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The Jubilee and your dog

JUBILEE: Dog Expert Weighs In On How To Ensure 'Ones' Dogs Behaviour Is Royally Respectful



With Her Majesty's Platinum Jubilee celebrations commencing very soon, the UK's streets will soon be decorated with Union Jack flags and patriotic decorations, and many of us will be attending or hosting parties, to celebrate Queen Elizabeth II's 70 years of valiant service.

The UK is a nation of dog lovers, and statistics from the PDSA show that "26% of UK adults have a dog with an estimated population of 9.6 million pet dogs". Kennel Store has advised Brits on how to ensure their Jubilee celebrations are smooth sailing in terms of making sure pets aren't overstimulated and misbehaving and how to prepare for a house full of guests.

"Street parties and family get-togethers are a chance to come together and socialise, and now is a perfect time as we celebrate the Platinum Jubilee. Many of us consider dogs treasured members of the family, and so it's important they too are included in the festivities. Large crowds can be overwhelming for dogs, so it's important to understand your dog's personality and how much social interaction they're able to handle to prevent unwanted behaviours.


Try to preserve day to day normality

Dogs are creatures of routine and enjoy having a consistent, daily schedule. If this is disrupted greatly, it can instil feelings of insecurity and under confidence, which may cause a change in behaviour.

Ensure you're walking, feeding and playing with your dog at the standard times to maintain some normality.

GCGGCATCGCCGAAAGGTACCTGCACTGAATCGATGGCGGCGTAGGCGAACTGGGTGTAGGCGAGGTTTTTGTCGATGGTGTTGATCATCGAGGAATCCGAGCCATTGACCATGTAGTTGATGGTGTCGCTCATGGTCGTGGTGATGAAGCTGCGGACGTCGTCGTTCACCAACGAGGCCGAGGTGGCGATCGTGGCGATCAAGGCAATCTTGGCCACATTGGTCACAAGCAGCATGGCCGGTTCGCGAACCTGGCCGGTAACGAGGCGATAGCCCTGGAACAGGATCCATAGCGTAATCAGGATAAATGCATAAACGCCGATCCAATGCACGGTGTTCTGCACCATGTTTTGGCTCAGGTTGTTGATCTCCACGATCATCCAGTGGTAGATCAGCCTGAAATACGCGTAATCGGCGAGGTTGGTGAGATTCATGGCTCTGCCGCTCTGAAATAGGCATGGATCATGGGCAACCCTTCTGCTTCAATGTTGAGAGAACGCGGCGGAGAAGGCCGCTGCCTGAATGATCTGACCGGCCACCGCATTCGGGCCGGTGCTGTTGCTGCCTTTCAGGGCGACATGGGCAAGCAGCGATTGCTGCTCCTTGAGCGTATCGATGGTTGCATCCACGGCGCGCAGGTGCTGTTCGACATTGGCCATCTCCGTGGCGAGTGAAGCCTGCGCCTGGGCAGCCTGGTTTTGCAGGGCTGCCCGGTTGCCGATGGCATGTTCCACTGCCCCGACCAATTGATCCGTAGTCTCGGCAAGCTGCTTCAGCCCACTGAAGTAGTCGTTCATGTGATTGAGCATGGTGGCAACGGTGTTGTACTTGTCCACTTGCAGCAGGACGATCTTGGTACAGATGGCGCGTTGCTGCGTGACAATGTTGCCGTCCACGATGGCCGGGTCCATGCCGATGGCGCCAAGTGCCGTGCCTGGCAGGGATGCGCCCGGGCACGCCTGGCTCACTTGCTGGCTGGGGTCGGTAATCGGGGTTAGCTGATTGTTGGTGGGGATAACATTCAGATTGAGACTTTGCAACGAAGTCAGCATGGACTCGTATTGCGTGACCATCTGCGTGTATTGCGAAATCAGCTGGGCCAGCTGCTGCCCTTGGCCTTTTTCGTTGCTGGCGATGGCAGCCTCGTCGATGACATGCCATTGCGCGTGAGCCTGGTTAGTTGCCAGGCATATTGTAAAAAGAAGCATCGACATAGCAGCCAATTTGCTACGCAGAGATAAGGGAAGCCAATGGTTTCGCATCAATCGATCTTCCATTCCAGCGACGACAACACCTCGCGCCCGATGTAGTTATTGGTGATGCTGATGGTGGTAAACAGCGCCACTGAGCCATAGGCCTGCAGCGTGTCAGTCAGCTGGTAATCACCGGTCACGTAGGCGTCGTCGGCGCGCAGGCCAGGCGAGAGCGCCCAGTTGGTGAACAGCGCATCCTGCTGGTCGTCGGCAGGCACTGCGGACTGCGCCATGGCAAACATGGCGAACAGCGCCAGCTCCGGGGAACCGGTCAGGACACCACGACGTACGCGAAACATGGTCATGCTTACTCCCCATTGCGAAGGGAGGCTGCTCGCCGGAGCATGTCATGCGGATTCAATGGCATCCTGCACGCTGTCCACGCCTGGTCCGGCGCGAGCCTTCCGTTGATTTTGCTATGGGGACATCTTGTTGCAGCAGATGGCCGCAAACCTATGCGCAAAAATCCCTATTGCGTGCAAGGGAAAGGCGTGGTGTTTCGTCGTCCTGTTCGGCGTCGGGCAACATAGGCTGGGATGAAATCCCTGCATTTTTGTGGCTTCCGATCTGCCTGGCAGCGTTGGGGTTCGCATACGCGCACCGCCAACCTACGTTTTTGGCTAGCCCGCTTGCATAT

Add in an extra walk

Many dogs exhibit nervous and excited energy as new and unfamiliar faces enter your home, but it may benefit your dog to go on an extra walk during the day to help burn off some nervous energy. It's also worth noting that if you find your dog becoming overwhelmed whilst your guests are present, taking your dog out for a stroll can help settle them.


Set some boundaries with your guests

Your dog's behaviour is extremely important during parties, but so is your guest's behaviour. Running over some ground rules with your friends and family. Make sure your dog's space is being respected and that any children who are around are also able to maintain a level of distance and mutual respect. Putting certain rules in place such as not playing with the dog until all four paws are on the floor can help keep your dog calm and prevent them from becoming overexcited.


Respect your dog's space

Your dog needs space to retreat when they are feeling overwhelmed or wishes to retreat. If your dog is crate trained and finds their crate a safe space, keep the door open so they have an area to go. Your guests won't mind and they're more likely to behave better and feel safer knowing their crate or bed is readily available.

Making sure your pet is behaving during social events will ease anxiety for not only you, but also your dog too. Ensuring they feel safe and secure will help your dog be on their best behaviour."



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